Bernd Heinrich is a difficult person to categorize. He is not “best known” for any one thing because he has achieved remarkable distinction in several fields, all interrelated. Some might recognize Heinrich as an ultramarathoner who won the first marathon he ever ran with a time of 2:29:16 on a hilly course in San Francisco, and has gone on to post eye-popping times in other races. He wrote about running from the perspective of an evolutionary biologist in “Why We Run: A Natural History.”
Or, bird lovers may know Heinrich as “the raven guy,” who studied and wrote about his semi-tame birds for years and summed up his observations in several books, including “Mind of the Raven: Investigations and Adventures with Wolf-Birds.”
Professional ecologists esteem Heinrich as the researcher who broke open an entirely new field of study with his doctoral dissertation on how sphinx moths regulate their body temperature high above ambient temps. His thesis blurred the distinction between so-called “warmblooded” and “coldblooded” animals and paved the way for new ideas on how organisms relate to their environments.
Heinrich is professor emeritus at the University of Vermont, out of which he still teaches, yearly, a winter ecology course. He is the author of “Winter World,” “Bumblebee Economics,” and “A Year in the Maine Woods.”
At the heart of these varied interests is this: Heinrich is in love with nature. It is fitting that his 22nd book, produced by the 78-year-old naturalist, is titled “A Naturalist at Large: The Best Essays of Bernd Heinrich.” These 35 essays, which have appeared before in Natural History magazine and elsewhere, are his attempt to show the reader how science, at its foundation, is done. Nearly every essay begins with some observation: a tiger swallowtail caterpillar on a hickory leaf that remains exactly in place day after day, yet gets larger by the day; an ice storm hits and some trees break under the weight of the ice and others do not; tiny golden-crowned kinglets survive severe Maine winters with very high body temperatures. Heinrich’s observations are keen, perceptive and imbued with knowledge gleaned over a lifetime. This is natural history at its finest, how observations are the spring board into investigations into the nature of reality.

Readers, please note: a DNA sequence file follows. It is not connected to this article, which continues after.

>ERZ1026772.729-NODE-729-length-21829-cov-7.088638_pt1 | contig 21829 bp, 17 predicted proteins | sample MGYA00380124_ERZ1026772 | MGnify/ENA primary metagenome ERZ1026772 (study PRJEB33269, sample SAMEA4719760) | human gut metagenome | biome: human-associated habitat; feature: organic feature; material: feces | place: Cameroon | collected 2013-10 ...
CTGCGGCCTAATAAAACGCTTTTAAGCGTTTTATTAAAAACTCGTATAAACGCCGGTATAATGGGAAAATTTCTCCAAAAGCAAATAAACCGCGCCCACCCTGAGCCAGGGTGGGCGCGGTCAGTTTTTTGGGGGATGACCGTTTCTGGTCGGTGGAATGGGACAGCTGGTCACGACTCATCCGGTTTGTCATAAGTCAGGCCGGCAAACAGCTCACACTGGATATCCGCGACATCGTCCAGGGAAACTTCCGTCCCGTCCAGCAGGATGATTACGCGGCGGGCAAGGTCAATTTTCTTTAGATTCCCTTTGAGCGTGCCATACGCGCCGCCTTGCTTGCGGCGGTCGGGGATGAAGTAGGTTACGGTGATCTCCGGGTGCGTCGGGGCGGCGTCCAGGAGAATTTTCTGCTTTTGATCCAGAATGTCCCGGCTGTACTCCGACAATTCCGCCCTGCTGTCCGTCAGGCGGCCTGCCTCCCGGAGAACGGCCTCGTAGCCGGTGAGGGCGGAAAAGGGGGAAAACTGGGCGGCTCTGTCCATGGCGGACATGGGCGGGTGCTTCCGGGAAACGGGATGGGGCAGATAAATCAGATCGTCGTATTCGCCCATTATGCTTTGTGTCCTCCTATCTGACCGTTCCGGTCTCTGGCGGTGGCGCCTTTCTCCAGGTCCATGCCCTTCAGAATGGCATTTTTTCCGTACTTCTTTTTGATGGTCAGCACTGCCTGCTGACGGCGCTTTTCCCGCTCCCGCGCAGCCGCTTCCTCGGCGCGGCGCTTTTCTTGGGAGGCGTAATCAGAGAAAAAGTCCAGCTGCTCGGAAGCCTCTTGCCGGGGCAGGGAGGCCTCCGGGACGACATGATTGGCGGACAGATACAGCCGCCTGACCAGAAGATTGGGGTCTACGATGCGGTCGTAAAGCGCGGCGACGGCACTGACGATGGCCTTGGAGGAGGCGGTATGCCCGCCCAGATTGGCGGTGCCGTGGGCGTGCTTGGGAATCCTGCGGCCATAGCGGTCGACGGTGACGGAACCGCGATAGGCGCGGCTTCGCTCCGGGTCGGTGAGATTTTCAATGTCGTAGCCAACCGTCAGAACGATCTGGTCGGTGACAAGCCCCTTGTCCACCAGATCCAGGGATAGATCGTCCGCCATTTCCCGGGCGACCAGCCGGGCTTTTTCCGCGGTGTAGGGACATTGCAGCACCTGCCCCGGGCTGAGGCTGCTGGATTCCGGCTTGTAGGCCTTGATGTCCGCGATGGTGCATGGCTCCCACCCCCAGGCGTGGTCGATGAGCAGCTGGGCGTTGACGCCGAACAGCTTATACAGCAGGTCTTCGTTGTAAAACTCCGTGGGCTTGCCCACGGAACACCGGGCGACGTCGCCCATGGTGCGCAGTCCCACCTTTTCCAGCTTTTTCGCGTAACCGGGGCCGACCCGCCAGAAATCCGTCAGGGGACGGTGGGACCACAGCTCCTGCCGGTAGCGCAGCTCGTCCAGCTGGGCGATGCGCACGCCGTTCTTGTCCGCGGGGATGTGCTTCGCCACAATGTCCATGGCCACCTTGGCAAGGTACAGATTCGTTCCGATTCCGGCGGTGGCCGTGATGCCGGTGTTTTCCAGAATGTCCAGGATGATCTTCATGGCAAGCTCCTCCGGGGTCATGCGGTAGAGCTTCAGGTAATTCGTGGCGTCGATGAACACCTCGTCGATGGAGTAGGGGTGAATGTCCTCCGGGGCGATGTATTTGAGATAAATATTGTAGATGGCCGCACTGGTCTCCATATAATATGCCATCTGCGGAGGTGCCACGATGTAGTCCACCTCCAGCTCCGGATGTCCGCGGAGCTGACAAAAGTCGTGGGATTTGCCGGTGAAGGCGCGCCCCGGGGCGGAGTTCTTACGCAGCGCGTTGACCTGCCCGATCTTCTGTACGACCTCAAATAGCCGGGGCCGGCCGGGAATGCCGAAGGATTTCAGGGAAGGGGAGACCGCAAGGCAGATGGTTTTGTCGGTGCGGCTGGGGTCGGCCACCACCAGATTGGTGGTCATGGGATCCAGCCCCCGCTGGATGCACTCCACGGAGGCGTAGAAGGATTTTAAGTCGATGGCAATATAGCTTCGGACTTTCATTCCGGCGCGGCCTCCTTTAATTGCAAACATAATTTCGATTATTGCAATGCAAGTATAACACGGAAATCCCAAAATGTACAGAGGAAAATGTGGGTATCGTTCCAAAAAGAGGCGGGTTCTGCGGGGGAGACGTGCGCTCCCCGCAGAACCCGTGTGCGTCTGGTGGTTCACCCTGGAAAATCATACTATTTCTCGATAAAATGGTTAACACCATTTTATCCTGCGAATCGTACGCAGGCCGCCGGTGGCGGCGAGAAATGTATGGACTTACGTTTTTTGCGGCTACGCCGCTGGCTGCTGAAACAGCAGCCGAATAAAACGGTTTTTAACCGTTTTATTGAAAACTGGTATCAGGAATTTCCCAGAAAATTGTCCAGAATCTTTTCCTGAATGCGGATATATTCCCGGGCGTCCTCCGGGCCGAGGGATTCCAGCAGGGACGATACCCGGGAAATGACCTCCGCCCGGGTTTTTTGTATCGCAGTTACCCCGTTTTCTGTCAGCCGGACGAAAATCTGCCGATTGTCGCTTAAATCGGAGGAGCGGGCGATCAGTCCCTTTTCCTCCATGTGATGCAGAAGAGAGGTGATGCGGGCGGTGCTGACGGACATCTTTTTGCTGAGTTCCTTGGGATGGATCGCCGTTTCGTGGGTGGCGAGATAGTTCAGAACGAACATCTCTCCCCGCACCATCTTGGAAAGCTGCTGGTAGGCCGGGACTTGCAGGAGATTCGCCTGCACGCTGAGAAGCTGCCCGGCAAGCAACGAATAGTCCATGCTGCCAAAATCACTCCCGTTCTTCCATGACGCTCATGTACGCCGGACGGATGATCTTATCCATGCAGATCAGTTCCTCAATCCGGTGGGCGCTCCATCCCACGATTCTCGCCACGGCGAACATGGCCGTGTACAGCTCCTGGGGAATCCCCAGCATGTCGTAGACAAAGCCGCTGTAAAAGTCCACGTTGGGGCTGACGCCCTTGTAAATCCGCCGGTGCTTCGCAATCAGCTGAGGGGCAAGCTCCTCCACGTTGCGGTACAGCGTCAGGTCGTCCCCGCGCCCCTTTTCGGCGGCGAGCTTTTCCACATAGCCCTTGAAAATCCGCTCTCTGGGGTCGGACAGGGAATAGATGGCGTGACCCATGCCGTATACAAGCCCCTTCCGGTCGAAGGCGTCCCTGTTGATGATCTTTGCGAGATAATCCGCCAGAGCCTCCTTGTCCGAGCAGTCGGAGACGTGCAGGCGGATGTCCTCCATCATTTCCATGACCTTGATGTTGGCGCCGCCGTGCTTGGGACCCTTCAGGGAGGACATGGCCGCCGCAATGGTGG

He mulls over what he has seen. Things have caught his eye because they are odd, out of place, not what one would expect. Yet, to an evolutionary biologist, nothing is random. Traits and behaviors have functions. What is happening here?
Heinrich is good at devising simple experiments that get at the heart of the question. He rigs up a contraption for his ravens that involves meat dangling from a string, testing whether the birds can solve a problem. He slices open yellow iris buds to ascertain the trigger mechanism that enables them to open in a flash. He captures aquatic whirligig beetles by wielding a dip net, standing in the bow of a canoe, and dots their backs with red paint to track their movement on Lake Itasca.
The conclusions he draws tells him and the reader something new about this wonderful planet. His aim in the winter ecology course that he teaches out of his isolated Maine cabin is to get his students to “stop just reading about nature and also start experiencing it.” Heinrich would claim that far too many of us — biologists included — have little contact with the natural world. It seems most people would agree with writer Fran Lebowitz that “the outdoors is what you must pass through in order to get from your apartment into a taxi cab.” Or what surrounds you while you are looking at a screen.
Heinrich is able to see what he sees and write what he does because he has been immersed in nature since childhood. Born in eastern Germany during World War II, his family fled the oncoming Russian army at the end of the war. His early years were spent in rough lodging in a forest in northern Germany where Heinrich had daily, intimate contact with the woods and its inhabitants. In Maine as a teen, he likewise spent long hours roaming outdoors, watching birds and insects and squirrels live their lives. A Naturalist at Large testifies to his belief that knowing the science behind what’s happening in nature deepens and amplifies the pleasure of being outside with our kin who share the earth with us.
Author Sue Leaf lives in Center City, Minn.